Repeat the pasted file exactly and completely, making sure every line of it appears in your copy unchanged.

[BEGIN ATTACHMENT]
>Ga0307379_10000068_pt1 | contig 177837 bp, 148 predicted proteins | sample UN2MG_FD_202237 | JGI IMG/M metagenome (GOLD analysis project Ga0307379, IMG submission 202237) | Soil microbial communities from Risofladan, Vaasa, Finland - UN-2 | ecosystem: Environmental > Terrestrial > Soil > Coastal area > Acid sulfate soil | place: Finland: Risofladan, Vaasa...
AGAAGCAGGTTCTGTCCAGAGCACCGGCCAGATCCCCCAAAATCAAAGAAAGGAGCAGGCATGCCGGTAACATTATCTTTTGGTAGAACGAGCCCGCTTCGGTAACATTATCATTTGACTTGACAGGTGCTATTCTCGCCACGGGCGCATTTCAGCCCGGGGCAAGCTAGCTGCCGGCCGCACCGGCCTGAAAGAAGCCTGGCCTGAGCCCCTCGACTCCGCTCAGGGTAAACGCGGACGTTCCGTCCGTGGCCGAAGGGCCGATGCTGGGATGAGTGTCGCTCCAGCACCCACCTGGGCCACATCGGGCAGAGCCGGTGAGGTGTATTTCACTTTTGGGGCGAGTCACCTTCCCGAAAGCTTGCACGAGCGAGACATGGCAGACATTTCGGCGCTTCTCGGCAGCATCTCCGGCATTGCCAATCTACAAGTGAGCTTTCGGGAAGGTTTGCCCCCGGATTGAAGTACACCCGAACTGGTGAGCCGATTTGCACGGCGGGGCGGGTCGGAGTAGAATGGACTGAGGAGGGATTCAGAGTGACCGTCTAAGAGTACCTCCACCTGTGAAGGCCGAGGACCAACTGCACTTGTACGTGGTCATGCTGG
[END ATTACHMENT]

>Ga0307379_10000068_pt1 | contig 177837 bp, 148 predicted proteins | sample UN2MG_FD_202237 | JGI IMG/M metagenome (GOLD analysis project Ga0307379, IMG submission 202237) | Soil microbial communities from Risofladan, Vaasa, Finland - UN-2 | ecosystem: Environmental > Terrestrial > Soil > Coastal area > Acid sulfate soil | place: Finland: Risofladan, Vaasa...
AGAAGCAGGTTCTGTCCAGAGCACCGGCCAGATCCCCCAAAATCAAAGAAAGGAGCAGGCATGCCGGTAACATTATCTTTTGGTAGAACGAGCCCGCTTCGGTAACATTATCATTTGACTTGACAGGTGCTATTCTCGCCACGGGCGCATTTCAGCCCGGGGCAAGCTAGCTGCCGGCCGCACCGGCCTGAAAGAAGCCTGGCCTGAGCCCCTCGACTCCGCTCAGGGTAAACGCGGACGTTCCGTCCGTGGCCGAAGGGCCGATGCTGGGATGAGTGTCGCTCCAGCACCCACCTGGGCCACATCGGGCAGAGCCGGTGAGGTGTATTTCACTTTTGGGGCGAGTCACCTTCCCGAAAGCTTGCACGAGCGAGACATGGCAGACATTTCGGCGCTTCTCGGCAGCATCTCCGGCATTGCCAATCTACAAGTGAGCTTTCGGGAAGGTTTGCCCCCGGATTGAAGTACACCCGAACTGGTGAGCCGATTTGCACGGCGGGGCGGGTCGGAGTAGAATGGACTGAGGAGGGATTCAGAGTGACCGTCTAAGAGTACCTCCACCTGTGAAGGCCGAGGACCAACTGCACTTGTACGTGGTCATGCTGG